But the word isn't going away, and I've come to terms with that. While I fully appreciate your breakdown of trad disciplines, I think the challenge of getting climbers in general to appreciate the distinction between Classic Trad and Modern Trad, as you've dubbed them, is daunting enough. But it's a big and important distinction, they are in principle as different as free climbing and aid climbing.
Paco

Trad climber
Montana
May 5, 2013 - 06:59pm PT
Somebody stated on here earlier that a FA 'doesn't own the rock.'

I'm not generally a boat-rocker, but I have to disagree, to a very large extent. Short of chipping, a FA's methods are the methods that define that route, and making an attempt to climb a route in the way it was first accomplished is very often the only way to preserve that route.

Obviously, not every first ascent was done in a perfect manner...which brings me to an interesting thought. Shouldn't the same universally acknowledged ethics that set a free ascent higher on the moral ladder than an aid route also discriminate against unnecessary bolting? I'm not saying you have to free-solo a route to make it worthy...but as long as there is sufficient gear to keep you from exposing yourself to a ground fall, why litter the rock with pieces of steel? With all the bolts we buy these days, builders are going to start rioting at prices.
tradmanclimbs

Ice climber
Pomfert VT
May 5, 2013 - 07:01pm PT
I still think of trad climbing as before the California era. Wool knickers, pitons, some bolts, shoulder stands, pulling on gear, occasional standing in slings, upward progress in a timely manner. free climbing up to 5.10 in horrendous boots and crap gear. Getting to the top and hikeing off. Straight shafted ice axes, Flasks of brandy, wine skins, sausages, breads and cheeses. That is trad climbing to me. The preacher Ken Nichols rock police version is simply annoying.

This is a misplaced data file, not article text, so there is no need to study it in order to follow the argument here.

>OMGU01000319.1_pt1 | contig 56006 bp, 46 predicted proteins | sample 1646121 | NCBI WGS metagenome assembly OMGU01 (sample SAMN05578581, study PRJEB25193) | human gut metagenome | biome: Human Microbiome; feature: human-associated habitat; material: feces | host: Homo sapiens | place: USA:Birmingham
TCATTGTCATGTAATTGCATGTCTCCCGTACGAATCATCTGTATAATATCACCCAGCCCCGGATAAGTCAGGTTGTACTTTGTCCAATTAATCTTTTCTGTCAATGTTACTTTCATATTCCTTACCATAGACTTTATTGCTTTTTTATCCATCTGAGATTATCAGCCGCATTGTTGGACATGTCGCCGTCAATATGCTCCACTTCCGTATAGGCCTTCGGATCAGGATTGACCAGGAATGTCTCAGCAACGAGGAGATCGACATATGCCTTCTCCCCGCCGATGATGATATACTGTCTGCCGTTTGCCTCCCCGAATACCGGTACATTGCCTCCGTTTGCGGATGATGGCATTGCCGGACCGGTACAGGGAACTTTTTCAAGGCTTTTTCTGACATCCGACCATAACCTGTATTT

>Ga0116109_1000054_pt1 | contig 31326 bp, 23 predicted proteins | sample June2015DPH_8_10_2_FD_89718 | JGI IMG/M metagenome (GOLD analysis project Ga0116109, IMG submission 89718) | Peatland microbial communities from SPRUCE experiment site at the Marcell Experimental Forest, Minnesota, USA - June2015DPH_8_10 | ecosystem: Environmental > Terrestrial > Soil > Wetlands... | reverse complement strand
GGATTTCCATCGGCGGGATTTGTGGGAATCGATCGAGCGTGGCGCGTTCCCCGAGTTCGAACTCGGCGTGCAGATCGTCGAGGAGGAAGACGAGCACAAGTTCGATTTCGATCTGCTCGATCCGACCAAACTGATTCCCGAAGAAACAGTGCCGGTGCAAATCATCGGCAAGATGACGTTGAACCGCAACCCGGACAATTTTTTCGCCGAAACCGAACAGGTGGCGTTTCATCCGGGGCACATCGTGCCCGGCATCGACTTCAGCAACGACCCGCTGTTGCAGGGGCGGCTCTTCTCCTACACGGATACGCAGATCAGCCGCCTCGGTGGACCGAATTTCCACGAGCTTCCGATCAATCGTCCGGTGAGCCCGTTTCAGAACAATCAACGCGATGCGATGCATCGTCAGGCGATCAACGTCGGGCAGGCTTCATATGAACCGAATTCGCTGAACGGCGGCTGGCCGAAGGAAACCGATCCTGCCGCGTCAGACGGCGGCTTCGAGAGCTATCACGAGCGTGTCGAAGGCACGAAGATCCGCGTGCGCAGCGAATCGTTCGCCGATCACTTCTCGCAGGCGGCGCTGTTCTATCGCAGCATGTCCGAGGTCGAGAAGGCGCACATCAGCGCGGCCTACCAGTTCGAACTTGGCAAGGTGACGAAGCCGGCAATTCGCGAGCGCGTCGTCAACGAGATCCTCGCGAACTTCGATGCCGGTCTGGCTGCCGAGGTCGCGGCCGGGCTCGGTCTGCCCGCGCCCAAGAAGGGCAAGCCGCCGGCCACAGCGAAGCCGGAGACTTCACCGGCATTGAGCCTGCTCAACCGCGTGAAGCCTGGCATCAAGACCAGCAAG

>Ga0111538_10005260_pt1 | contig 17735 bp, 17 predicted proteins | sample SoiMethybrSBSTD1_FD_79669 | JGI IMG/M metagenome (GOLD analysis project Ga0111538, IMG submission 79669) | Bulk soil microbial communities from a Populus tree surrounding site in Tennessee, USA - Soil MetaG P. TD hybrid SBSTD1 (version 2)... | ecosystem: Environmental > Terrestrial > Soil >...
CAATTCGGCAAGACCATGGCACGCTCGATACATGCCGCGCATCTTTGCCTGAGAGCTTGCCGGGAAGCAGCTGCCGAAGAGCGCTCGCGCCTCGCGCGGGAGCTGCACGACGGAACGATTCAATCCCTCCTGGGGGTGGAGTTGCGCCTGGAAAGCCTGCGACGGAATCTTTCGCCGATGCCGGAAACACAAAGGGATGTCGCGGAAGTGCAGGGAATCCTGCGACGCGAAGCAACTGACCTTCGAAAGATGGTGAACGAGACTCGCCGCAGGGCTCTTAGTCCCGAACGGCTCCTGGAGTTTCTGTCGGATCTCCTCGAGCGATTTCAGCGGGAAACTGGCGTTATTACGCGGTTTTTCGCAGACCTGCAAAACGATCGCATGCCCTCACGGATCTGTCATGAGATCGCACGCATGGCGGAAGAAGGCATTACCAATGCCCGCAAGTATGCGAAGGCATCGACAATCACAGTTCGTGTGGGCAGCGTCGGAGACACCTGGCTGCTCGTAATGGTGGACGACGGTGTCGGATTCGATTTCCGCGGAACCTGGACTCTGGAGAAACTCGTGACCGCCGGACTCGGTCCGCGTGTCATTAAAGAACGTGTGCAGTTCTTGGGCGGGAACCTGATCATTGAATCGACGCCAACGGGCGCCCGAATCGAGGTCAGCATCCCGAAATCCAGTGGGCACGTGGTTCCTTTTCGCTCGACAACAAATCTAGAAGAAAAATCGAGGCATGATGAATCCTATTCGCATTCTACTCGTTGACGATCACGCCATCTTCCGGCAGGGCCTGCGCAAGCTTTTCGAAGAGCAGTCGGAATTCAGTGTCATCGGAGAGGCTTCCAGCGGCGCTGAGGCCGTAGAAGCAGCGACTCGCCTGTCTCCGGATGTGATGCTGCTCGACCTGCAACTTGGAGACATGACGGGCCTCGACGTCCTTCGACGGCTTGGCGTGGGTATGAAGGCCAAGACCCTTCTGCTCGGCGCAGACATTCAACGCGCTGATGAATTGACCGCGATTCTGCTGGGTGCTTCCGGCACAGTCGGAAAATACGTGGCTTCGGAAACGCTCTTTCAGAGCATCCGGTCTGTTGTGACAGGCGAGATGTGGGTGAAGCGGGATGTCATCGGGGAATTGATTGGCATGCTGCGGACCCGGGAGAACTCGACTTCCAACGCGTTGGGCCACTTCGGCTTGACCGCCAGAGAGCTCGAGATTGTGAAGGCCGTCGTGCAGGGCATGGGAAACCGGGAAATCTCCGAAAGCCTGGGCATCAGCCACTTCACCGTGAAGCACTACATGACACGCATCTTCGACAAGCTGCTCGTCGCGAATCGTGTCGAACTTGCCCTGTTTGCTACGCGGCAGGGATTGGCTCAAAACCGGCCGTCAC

Paco

Trad climber
Montana
May 5, 2013 - 07:03pm PT
tradman... you got a time machine?

Edit: I'll bring some nice fennel goat cheese I picked up the other day.
pocoloco1

Social climber
The Chihuahua Desert
May 5, 2013 - 07:03pm PT
only clip rusty bolts
Dingus McGee

Social climber
Laramie
May 5, 2013 - 07:41pm PT
You can tell a trad climber by the GPIW carabiner on his necklace.


Trad Climber Spotted in WY
Trad Climber Spotted in WY
Credit: Dingus McGee
The Warbler

climber
the edge of America
May 5, 2013 - 07:43pm PT
Now I understand....
Dr. F.

Big Wall climber
SoCal
May 5, 2013 - 07:46pm PT
I say trad is pitons, goldline rope and dulfersitz rappelling
anything else is post trad
Jaybro

Social climber
Wolf City, Wyoming
May 5, 2013 - 07:54pm PT
The underwear over outerwear is definetely a nice touch! It's the attention to detail that makes the whole ensemble come together!!
The Warbler

climber
the edge of America
May 5, 2013 - 07:56pm PT
What we really want to know, F, is where do republicans fit into trad history?
Messages 1241 - 1260 of total 1290 in this topic << First  |  < Previous  |  Show All  |  Next >  |  Last >>
Return to Forum List
Post a Reply
 
Our Guidebooks
Check 'em out!
SuperTopo Guidebooks


Try a free sample topo!

 
SuperTopo on the Web

Review Categories
Recent Route Beta
Recent Gear Reviews